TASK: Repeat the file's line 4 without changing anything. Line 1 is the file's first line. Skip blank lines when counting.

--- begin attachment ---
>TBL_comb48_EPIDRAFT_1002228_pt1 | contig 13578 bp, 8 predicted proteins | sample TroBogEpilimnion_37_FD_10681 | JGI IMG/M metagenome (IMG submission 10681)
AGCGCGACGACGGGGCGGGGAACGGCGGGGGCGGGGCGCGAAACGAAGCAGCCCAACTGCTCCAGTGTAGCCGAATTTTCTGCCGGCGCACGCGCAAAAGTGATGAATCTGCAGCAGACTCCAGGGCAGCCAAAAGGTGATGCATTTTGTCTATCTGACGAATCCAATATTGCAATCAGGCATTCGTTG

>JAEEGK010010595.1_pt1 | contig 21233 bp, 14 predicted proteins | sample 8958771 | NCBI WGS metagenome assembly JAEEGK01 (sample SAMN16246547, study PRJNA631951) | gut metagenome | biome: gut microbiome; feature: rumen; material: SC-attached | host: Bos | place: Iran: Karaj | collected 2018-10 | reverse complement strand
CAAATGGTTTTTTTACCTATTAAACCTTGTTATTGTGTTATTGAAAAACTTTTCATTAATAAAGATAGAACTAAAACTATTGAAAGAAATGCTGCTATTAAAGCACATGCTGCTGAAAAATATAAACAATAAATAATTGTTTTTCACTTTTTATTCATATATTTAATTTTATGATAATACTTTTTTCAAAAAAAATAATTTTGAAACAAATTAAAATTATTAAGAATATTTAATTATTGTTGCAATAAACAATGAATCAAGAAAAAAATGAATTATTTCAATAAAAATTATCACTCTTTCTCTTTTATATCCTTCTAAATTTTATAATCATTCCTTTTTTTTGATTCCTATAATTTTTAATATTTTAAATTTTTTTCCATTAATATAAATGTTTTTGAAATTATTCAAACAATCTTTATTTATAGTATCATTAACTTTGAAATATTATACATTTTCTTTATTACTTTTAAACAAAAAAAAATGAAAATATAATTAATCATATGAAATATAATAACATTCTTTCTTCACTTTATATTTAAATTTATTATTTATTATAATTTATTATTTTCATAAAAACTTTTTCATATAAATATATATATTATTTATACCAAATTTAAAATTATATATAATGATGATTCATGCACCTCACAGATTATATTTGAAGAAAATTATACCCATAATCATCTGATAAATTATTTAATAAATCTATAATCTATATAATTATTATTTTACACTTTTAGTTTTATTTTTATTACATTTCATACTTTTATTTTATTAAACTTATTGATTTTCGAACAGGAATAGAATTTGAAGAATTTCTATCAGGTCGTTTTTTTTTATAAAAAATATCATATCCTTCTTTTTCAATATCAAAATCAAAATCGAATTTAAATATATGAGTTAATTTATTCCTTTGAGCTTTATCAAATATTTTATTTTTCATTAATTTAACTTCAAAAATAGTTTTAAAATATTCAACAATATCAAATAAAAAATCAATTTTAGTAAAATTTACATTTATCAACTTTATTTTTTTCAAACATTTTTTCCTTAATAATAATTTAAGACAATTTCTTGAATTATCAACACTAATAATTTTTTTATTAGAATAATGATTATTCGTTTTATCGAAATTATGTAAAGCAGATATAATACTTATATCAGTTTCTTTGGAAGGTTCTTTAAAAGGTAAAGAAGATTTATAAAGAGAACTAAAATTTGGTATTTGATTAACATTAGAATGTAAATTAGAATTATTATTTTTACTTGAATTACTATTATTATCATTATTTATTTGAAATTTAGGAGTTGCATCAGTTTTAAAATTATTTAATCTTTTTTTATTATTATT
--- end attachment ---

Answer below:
CAAATGGTTTTTTTACCTATTAAACCTTGTTATTGTGTTATTGAAAAACTTTTCATTAATAAAGATAGAACTAAAACTATTGAAAGAAATGCTGCTATTAAAGCACATGCTGCTGAAAAATATAAACAATAAATAATTGTTTTTCACTTTTTATTCATATATTTAATTTTATGATAATACTTTTTTCAAAAAAAATAATTTTGAAACAAATTAAAATTATTAAGAATATTTAATTATTGTTGCAATAAACAATGAATCAAGAAAAAAATGAATTATTTCAATAAAAATTATCACTCTTTCTCTTTTATATCCTTCTAAATTTTATAATCATTCCTTTTTTTTGATTCCTATAATTTTTAATATTTTAAATTTTTTTCCATTAATATAAATGTTTTTGAAATTATTCAAACAATCTTTATTTATAGTATCATTAACTTTGAAATATTATACATTTTCTTTATTACTTTTAAACAAAAAAAAATGAAAATATAATTAATCATATGAAATATAATAACATTCTTTCTTCACTTTATATTTAAATTTATTATTTATTATAATTTATTATTTTCATAAAAACTTTTTCATATAAATATATATATTATTTATACCAAATTTAAAATTATATATAATGATGATTCATGCACCTCACAGATTATATTTGAAGAAAATTATACCCATAATCATCTGATAAATTATTTAATAAATCTATAATCTATATAATTATTATTTTACACTTTTAGTTTTATTTTTATTACATTTCATACTTTTATTTTATTAAACTTATTGATTTTCGAACAGGAATAGAATTTGAAGAATTTCTATCAGGTCGTTTTTTTTTATAAAAAATATCATATCCTTCTTTTTCAATATCAAAATCAAAATCGAATTTAAATATATGAGTTAATTTATTCCTTTGAGCTTTATCAAATATTTTATTTTTCATTAATTTAACTTCAAAAATAGTTTTAAAATATTCAACAATATCAAATAAAAAATCAATTTTAGTAAAATTTACATTTATCAACTTTATTTTTTTCAAACATTTTTTCCTTAATAATAATTTAAGACAATTTCTTGAATTATCAACACTAATAATTTTTTTATTAGAATAATGATTATTCGTTTTATCGAAATTATGTAAAGCAGATATAATACTTATATCAGTTTCTTTGGAAGGTTCTTTAAAAGGTAAAGAAGATTTATAAAGAGAACTAAAATTTGGTATTTGATTAACATTAGAATGTAAATTAGAATTATTATTTTTACTTGAATTACTATTATTATCATTATTTATTTGAAATTTAGGAGTTGCATCAGTTTTAAAATTATTTAATCTTTTTTTATTATTATT